Before I ramble on about Joy's day in charge, let me just take a moment to extol the virtues of intentional parenting. What is intentional parenting? It means that you plan and do things for a reason; you don't just react to what comes your way. It takes more work, but the results are well worth the investment.
Joy. When I got up this morning, I went down to find that Joy had already changed Brigham's diaper and got him dressed. Yes, he did have some play-clothes on, but those were over his normal clothes. Joy decided that she wanted pancakes for breakfast, so I sat at the counter and gave instructions while she cooked. And, even though it took her an hour from start to finish, she got it done. Although some were a little lumpy from not quite getting turned over all the way, none were burned and only a few were slightly underdone. She did a good job with setting the table, and got the boys' bibs on and brought them to the table. I must admit that I was concerned with how well she was doing. The point was for her to realize how much work it is, not to just breeze through things. After breakfast, she went to the planner and planned the day. We had quilt group, and she didn't argue about the necessity of going there. But, after naps, she had us at the park for three hours and then a picnic dinner before bed. After planning came the work. She was supposed to empty the dishwasher and load the breakfast dishes, but it took her about an hour of dawdling before it was time to go to quilt group. So, when we got home, she made lunch (bread with jelly and pieces of cheese), and while I put the boys to bed, she did the dishes. Joy is definitely old enough to start doing the dishes, I was really impressed with how well she did.
Okay, I guess you don't really need a blow-by-blow account of the day. She did choose to watch a movie during quiet time, something she doesn't usually get to do. And, when a friend came over to play, Joy told her what was going on. The friend thought it sounded great and thought Joy should do it every other day. "NO! It's too much work!" was Joy's immediate response. We did go to the park, but when we got home, Joy realized that we didn't have time to do a picnic dinner. So, waffles at home were her choice. Again, she made them herself while I sat at the counter and read. And, they were great waffles. All seemed to be going well. Although, at one point in the day, she asked me to help and I sassed back about it. She looked at me with defeated eyes at that point. Anyway, back to dinner. So, all was well until about halfway through dinner when John told Joy that four helpings of whipped cream with her waffles was too much. She just looked at him with sad eyes and her chin started to quiver. Behind my hand I reminded him that Joy was in charge. He apologized and told her he had forgotten and she could have what she wanted. Her chin still quivered, but she pulled it together. After dinner, I told her that, after the boys went to bed, she would be responsible for dinner dishes. I expected her to be excited about the chance to stay up later, but she wasn't. John asked what she needed us to do to help, and she asked him to clear the table. "Do you usually clear the dinner table?" (She is supposed to, but it doesn't usually happen.) "No, I usually argue." So, I suggested to John that he needed to argue. He said, "Um, do I have to do it? Um, maybe I could just, you know, go outside and play for a while." Joy looked at him, turned around, and walked out of the room. She went to the stairs and just cried, "It's just too much!" She was obviously worn out and couldn't handle the emotional strain anymore. So, John went and comforted her (since he did the teasing.) We told her to get her jammies on, and she said, "Dad, could I please be done being in charge?" We discussed it, and decided that she had done a good job, and could be done.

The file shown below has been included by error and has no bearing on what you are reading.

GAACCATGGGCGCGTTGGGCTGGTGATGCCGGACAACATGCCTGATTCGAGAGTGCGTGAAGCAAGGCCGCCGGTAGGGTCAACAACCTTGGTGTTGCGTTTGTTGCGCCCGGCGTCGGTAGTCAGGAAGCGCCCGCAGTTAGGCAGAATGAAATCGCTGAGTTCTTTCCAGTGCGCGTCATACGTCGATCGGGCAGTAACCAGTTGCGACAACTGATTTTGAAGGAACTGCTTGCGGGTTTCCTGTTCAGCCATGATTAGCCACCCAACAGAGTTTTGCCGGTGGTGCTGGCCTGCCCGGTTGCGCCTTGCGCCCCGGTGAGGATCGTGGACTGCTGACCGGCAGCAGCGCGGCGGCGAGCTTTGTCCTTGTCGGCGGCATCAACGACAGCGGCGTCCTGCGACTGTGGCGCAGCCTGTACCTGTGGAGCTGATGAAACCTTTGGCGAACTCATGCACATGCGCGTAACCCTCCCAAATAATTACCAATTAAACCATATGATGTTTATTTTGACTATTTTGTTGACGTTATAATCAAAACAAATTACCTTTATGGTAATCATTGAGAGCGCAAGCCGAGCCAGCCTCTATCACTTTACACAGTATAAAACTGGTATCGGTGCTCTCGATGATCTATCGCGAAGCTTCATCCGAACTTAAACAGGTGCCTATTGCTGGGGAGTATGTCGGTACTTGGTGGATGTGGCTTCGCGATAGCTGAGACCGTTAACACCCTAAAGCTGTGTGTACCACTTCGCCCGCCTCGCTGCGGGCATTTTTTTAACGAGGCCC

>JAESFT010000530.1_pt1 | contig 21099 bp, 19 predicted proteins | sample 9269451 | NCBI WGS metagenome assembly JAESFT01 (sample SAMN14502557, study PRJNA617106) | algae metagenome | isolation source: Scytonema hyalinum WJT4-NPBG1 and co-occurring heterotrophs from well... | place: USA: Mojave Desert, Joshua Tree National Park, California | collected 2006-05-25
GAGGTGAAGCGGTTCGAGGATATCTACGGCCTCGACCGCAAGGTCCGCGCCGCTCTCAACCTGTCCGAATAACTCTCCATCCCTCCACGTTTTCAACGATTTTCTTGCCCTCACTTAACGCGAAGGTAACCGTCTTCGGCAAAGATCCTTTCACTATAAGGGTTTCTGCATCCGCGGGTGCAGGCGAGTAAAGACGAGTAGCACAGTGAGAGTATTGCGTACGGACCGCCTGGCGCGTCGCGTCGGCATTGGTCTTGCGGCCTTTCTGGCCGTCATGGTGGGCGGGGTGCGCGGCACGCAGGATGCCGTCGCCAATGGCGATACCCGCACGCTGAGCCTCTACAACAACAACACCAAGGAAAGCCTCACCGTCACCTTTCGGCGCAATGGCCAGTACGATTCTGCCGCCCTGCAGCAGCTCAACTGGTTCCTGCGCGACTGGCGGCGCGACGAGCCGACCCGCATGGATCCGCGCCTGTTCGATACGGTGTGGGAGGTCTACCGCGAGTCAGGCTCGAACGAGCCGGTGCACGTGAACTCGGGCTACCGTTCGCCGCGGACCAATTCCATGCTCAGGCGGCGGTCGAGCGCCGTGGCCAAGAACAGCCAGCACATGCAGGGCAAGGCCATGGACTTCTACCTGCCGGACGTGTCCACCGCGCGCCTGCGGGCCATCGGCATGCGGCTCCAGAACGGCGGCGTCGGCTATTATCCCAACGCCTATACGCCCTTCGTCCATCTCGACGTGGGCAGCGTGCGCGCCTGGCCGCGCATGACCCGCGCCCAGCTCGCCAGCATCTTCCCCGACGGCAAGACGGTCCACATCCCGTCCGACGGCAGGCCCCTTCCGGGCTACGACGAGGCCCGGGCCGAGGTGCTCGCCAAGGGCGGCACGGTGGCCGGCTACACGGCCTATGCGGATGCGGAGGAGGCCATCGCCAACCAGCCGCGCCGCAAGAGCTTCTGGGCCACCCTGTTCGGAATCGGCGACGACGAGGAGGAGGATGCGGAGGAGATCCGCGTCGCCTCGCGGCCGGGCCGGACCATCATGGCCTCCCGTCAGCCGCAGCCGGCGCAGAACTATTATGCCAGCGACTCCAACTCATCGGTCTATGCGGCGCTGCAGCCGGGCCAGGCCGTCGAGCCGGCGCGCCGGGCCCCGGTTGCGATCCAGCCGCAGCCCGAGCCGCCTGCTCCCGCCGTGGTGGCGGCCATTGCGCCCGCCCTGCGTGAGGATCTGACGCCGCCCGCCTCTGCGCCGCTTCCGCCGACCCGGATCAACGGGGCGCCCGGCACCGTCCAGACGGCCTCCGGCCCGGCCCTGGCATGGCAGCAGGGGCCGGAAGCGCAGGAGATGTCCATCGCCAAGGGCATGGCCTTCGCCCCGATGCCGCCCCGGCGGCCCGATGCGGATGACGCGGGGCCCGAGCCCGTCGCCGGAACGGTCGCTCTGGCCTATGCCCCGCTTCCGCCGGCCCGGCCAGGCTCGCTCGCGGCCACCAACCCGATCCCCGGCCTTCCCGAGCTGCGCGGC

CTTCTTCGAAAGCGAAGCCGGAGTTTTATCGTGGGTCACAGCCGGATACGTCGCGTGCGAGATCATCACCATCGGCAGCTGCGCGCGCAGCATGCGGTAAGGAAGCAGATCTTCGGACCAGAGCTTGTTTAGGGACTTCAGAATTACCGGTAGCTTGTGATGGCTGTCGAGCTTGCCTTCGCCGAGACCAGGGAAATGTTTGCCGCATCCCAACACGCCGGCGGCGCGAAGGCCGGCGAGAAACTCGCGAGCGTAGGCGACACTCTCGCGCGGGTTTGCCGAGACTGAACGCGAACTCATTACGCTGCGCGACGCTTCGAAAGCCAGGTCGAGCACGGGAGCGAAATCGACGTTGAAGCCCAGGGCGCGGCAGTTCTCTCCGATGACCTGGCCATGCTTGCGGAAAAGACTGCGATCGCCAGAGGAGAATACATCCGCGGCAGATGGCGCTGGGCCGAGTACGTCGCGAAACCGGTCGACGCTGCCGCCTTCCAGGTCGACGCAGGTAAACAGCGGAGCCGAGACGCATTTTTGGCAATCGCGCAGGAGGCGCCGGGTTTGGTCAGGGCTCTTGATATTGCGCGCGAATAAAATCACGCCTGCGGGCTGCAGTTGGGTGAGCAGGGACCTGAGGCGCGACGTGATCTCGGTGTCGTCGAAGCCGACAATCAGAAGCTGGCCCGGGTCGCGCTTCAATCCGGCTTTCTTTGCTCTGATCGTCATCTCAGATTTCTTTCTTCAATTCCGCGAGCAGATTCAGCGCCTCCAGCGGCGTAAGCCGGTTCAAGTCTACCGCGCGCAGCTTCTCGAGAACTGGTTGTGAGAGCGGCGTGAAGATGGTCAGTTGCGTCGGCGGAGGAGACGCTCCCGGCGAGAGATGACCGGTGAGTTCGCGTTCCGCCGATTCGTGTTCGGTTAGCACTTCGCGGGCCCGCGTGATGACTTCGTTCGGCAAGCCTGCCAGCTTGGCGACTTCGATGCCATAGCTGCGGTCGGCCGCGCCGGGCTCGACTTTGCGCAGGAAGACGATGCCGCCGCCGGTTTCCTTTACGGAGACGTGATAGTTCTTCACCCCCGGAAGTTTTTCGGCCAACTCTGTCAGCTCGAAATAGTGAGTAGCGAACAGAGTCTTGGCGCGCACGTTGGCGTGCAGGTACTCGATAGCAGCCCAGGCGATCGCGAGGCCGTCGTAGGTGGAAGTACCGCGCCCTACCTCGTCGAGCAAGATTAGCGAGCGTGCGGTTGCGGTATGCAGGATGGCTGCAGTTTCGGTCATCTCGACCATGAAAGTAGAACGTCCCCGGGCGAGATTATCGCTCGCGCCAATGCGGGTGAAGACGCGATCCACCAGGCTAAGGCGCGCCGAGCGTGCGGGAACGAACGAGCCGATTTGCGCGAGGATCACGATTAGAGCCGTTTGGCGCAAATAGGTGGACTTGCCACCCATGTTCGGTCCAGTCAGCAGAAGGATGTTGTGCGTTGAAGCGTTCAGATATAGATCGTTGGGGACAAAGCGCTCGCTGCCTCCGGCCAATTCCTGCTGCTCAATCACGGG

After jammies were on, we did a little debrief of the day. When we asked what Joy had learned, she said that she needed to help more and not argue; she needed to serve more, and that Mom really did a lot. Later, after I went to YW and John was laying down with her, he asked how the day had gone. "It was a lot harder than I thought." When John inquired what she meant, she said, "I thought I would be like a queen who could just sit around and tell people what to do, and they would bring me things and stuff." Ah, it was worth it. I would do this again in a heartbeat! In order to be successful, you really have to let them do EVERYTHING they feasibly can do. I took the stuff with the boys she really couldn't, but otherwise, she did everything. And, a little arguing like they do helps them to understand your frustration when they do it.